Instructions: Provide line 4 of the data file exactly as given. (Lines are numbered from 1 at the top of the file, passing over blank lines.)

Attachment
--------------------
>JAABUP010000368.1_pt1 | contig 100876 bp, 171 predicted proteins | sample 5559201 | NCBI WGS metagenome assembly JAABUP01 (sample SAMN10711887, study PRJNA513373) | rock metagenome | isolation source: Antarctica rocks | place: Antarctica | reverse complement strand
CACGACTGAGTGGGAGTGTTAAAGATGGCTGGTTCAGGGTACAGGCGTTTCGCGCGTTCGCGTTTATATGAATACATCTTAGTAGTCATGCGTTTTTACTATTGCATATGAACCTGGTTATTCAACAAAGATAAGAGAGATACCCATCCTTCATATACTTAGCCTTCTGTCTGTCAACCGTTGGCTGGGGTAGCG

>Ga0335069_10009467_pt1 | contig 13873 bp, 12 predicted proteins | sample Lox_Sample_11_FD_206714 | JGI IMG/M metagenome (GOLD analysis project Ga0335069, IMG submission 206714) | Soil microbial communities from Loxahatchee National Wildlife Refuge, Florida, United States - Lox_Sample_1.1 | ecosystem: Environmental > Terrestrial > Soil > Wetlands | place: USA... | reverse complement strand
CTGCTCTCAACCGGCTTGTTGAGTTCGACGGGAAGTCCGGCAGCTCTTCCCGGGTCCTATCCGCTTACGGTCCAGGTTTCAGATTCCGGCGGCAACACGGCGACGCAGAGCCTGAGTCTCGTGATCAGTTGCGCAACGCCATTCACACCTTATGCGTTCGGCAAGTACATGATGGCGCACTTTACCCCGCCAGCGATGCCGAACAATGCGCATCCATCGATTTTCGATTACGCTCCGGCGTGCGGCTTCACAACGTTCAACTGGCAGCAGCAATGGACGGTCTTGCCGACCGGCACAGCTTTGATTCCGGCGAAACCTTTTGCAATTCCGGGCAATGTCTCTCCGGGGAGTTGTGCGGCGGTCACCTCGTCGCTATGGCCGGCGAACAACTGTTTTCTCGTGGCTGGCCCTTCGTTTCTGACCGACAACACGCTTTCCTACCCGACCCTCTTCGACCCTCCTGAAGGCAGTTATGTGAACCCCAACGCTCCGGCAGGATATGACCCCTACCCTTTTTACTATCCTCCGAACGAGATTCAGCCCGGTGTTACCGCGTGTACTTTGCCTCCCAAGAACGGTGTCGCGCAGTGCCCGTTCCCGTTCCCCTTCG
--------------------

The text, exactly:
CTGCTCTCAACCGGCTTGTTGAGTTCGACGGGAAGTCCGGCAGCTCTTCCCGGGTCCTATCCGCTTACGGTCCAGGTTTCAGATTCCGGCGGCAACACGGCGACGCAGAGCCTGAGTCTCGTGATCAGTTGCGCAACGCCATTCACACCTTATGCGTTCGGCAAGTACATGATGGCGCACTTTACCCCGCCAGCGATGCCGAACAATGCGCATCCATCGATTTTCGATTACGCTCCGGCGTGCGGCTTCACAACGTTCAACTGGCAGCAGCAATGGACGGTCTTGCCGACCGGCACAGCTTTGATTCCGGCGAAACCTTTTGCAATTCCGGGCAATGTCTCTCCGGGGAGTTGTGCGGCGGTCACCTCGTCGCTATGGCCGGCGAACAACTGTTTTCTCGTGGCTGGCCCTTCGTTTCTGACCGACAACACGCTTTCCTACCCGACCCTCTTCGACCCTCCTGAAGGCAGTTATGTGAACCCCAACGCTCCGGCAGGATATGACCCCTACCCTTTTTACTATCCTCCGAACGAGATTCAGCCCGGTGTTACCGCGTGTACTTTGCCTCCCAAGAACGGTGTCGCGCAGTGCCCGTTCCCGTTCCCCTTCG